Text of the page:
Massachusetts has updated its Child Support Guidelines, effective September 15, 2017. Here is a quick look at some of the new changes.
Changes Based on Children's Ages
The 2017 Child Support Guidelines (CSG) will now apply a discount formula when there are one or more children over the age of 18 but who are still unemancipated. This "discounted" formula varies, based on the total number of children, and the number who are over 18. For example, if the child support base amount is $100.00 per week for one child, under the current CSG, having two children would apply at 125% formula, making support $125.00, no matter the age of the unemancipated children. Under the 2017 CSG, that same family, with a base of $100, will have the same 125% formula applied only if both children are under 18. If one child is age 18 or over (and the other younger than 18), the formula will be 109%, so the resulting support will be $109.00 per week. If both children are over 18 (but still unemancipated), the child support formula will be 94%, or $94.00 per week. Once the new formula has been applied, the support is apportioned between the parents (as it is under the current Guidelines too) based on the parties' income. Thus, the over 18 discount applies proportionally between the parents, and it is not just a simple % off the existing child support amount.
Changes Based on Health Insurance Costs
While the last version of the CSG deducted the cost of health insurance from the income of the parent who pays for the insurance, the 2017 Guidelines not only deducts it from the income of the paying parent, but then also apportions the cost between the parties based on their incomes. So for example, if the Child Support Payor has income of $1,000 per week, and pays health insurance costs of $150 per week for the family, that Payor's income is reduced to $850.00 for purposes of the income available for child support. The 2017 CSG then apportions the $150.00 cost of health insurance between the parents so that in effect, each parent is paying a share of the health insurance in proportion to their income. Using the same example above where the Payor has income of $1,000.00 (minus $150.00 for the health insurance), if the Child Support Recipient has income of $600.00 per week, the Recipient would in effect, "pay" 41% of the health insurance costs, or $62.00 (.41 x $150 = $62). This "payment" happens by way of a discount to the Child Support Payor. One final note, however: there is a limit of 15% on the discount that will be applied to the Payor's support, and in this example, the limit would be $27.00 (and not $62). In some cases, the entire health care cost adjustment will be less that the maximum 15%, and in some it will be higher. The CSG adjustment will be the lower of the two.
Changes Based On Child Care Costs
Similar to the apportionment and adjustment for health care (see section above), there is also an apportionment and adjustment to support for the cost of child care. In our example (CS payor at $1,000, and the Recipient at $600 per week of income), if the Recipient pays for child care at a rate of $150.00 per week, the Recipient deducts the cost from income ($600-$150) before the base support is calculated. Then we apply a formula based on the parent's proportion of the total income. In this case, because the Recipient's income has decreased, his/her percentage of income is now 31% (instead of 41% as in the prior section), so the child care costs are apportioned at 31% for the Recipient, and 69% for the Payor. Thus the Payor's support would be adjusted upward to include the share of child care costs. Once again, however, there is a limit of 15%, so the lower of the two would be applied, resulting in additional support of $32.00 per week in this case.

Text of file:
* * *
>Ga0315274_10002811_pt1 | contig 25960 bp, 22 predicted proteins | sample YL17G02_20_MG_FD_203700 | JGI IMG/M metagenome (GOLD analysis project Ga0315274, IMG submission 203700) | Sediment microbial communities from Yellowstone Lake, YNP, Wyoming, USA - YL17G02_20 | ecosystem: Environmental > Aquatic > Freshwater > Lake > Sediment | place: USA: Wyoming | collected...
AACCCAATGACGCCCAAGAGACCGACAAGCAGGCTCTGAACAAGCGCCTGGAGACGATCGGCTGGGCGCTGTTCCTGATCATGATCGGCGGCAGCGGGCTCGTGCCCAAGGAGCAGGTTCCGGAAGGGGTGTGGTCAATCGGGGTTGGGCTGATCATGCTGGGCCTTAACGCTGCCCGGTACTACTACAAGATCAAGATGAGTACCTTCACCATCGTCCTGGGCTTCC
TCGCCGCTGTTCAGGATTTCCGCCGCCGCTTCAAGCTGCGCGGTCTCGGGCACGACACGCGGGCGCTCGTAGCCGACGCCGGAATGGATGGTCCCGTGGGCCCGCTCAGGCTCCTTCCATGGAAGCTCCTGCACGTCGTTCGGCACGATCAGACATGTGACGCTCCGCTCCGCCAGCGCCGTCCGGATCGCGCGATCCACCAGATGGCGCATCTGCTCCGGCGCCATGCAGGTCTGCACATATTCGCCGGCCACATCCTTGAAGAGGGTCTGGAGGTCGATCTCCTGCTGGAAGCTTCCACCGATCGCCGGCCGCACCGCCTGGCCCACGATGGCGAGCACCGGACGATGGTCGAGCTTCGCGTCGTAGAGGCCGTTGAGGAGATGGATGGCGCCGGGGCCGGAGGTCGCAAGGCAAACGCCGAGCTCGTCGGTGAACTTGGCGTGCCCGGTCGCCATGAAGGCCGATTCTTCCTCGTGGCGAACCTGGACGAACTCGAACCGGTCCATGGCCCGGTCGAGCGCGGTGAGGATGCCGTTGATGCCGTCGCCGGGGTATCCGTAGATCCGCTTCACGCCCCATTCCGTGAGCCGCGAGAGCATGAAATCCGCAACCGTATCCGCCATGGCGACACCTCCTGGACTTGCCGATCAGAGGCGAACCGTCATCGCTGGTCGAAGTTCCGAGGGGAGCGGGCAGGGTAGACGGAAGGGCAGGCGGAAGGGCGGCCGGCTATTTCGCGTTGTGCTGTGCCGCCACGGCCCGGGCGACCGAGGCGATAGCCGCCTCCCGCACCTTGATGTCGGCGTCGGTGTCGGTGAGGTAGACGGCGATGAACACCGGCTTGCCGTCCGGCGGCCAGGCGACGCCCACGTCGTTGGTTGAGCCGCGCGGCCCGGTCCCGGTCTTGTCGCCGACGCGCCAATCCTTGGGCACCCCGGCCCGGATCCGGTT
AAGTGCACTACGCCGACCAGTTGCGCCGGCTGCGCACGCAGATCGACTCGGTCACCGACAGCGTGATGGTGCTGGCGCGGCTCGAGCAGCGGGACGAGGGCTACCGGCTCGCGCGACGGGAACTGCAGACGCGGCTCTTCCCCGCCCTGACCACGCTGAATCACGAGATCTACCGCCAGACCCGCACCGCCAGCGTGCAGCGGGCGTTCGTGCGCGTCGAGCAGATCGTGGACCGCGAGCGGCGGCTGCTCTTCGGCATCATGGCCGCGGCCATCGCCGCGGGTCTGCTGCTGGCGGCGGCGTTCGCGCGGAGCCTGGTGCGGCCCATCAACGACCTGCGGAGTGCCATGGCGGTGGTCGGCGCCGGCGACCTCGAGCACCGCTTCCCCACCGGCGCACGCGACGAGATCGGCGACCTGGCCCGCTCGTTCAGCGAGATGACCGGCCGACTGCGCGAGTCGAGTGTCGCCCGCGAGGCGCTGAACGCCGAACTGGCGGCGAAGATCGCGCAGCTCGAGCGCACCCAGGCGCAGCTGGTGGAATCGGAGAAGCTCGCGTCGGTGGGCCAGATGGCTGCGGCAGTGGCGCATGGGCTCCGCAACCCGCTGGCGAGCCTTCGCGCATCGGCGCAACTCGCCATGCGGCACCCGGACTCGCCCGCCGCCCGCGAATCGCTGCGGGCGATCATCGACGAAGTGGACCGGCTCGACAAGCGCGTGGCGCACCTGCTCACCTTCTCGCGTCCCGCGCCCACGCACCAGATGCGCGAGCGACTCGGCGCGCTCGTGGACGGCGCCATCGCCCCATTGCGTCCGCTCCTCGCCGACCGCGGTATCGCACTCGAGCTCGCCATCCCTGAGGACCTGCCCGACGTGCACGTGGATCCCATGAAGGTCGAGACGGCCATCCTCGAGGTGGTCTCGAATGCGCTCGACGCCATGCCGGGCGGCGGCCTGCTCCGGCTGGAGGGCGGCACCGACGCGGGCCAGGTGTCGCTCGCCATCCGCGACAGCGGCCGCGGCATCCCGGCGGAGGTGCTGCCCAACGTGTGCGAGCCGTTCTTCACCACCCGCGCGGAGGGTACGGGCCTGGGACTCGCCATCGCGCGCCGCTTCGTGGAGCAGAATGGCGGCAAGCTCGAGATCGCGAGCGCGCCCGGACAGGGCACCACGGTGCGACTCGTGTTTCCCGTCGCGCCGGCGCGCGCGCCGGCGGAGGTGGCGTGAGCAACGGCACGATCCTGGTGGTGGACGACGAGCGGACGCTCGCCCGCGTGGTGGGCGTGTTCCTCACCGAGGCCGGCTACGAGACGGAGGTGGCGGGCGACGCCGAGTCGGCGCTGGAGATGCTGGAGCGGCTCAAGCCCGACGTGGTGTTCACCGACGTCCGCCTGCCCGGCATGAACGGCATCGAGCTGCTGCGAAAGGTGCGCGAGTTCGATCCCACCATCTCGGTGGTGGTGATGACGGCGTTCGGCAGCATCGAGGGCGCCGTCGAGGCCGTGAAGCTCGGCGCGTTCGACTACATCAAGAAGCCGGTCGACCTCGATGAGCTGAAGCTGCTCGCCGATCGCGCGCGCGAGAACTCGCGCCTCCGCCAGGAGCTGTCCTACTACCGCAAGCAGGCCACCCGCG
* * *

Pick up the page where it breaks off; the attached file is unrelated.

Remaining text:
It is usually best to seek the advice of experienced counsel if there are any concerns that your child support could or should be modified. The examples given here are simplistic, and the facts of everyone's case are unique and (usually) more complicated. There are other factors that the Court will also consider in fashioning a support order -- too many to include here -- but alimony and the cost of college are two that occur frequently in cases.
Additional resources provided by the author
A great deal of information can be found on the Massachusetts Probate and Family Court's website, including the new Child Support Guidelines, a worksheet and instructions.
Our Rating is calculated using information the lawyer has included on
their profile in addition to the information we collect from state
bar associations and other organizations that license legal
professionals. Attorneys who claim their profiles and provide Avvo
with more information tend to have a higher rating than those who do
What determines Avvo Rating?Experience & background
Years licensed, work experience, education
Legal community recognition
Peer endorsements, associations, awards
Legal thought leadership
Publications, speaking engagements
This lawyer was disciplined by a state licensing authority in .
Disciplinary information may not be comprehensive, or updated. We recommend that you always check a lawyer's disciplinary status with their respective state bar association before hiring them.